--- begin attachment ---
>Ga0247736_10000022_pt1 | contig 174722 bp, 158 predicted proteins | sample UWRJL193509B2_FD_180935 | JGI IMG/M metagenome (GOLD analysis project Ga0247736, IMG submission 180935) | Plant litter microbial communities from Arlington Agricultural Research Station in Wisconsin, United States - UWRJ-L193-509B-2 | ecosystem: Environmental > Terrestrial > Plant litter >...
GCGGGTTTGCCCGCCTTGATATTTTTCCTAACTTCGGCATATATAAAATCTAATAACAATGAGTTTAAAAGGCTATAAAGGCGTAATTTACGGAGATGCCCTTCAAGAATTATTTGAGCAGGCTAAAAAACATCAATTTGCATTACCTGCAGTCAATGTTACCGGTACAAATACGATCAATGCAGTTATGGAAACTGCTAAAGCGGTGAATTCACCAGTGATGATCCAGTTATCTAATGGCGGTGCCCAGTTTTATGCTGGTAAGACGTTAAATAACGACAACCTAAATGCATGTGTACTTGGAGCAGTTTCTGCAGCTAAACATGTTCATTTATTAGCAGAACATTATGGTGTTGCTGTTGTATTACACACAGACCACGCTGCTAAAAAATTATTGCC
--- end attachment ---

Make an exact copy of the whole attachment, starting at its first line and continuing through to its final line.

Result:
>Ga0247736_10000022_pt1 | contig 174722 bp, 158 predicted proteins | sample UWRJL193509B2_FD_180935 | JGI IMG/M metagenome (GOLD analysis project Ga0247736, IMG submission 180935) | Plant litter microbial communities from Arlington Agricultural Research Station in Wisconsin, United States - UWRJ-L193-509B-2 | ecosystem: Environmental > Terrestrial > Plant litter >...
GCGGGTTTGCCCGCCTTGATATTTTTCCTAACTTCGGCATATATAAAATCTAATAACAATGAGTTTAAAAGGCTATAAAGGCGTAATTTACGGAGATGCCCTTCAAGAATTATTTGAGCAGGCTAAAAAACATCAATTTGCATTACCTGCAGTCAATGTTACCGGTACAAATACGATCAATGCAGTTATGGAAACTGCTAAAGCGGTGAATTCACCAGTGATGATCCAGTTATCTAATGGCGGTGCCCAGTTTTATGCTGGTAAGACGTTAAATAACGACAACCTAAATGCATGTGTACTTGGAGCAGTTTCTGCAGCTAAACATGTTCATTTATTAGCAGAACATTATGGTGTTGCTGTTGTATTACACACAGACCACGCTGCTAAAAAATTATTGCC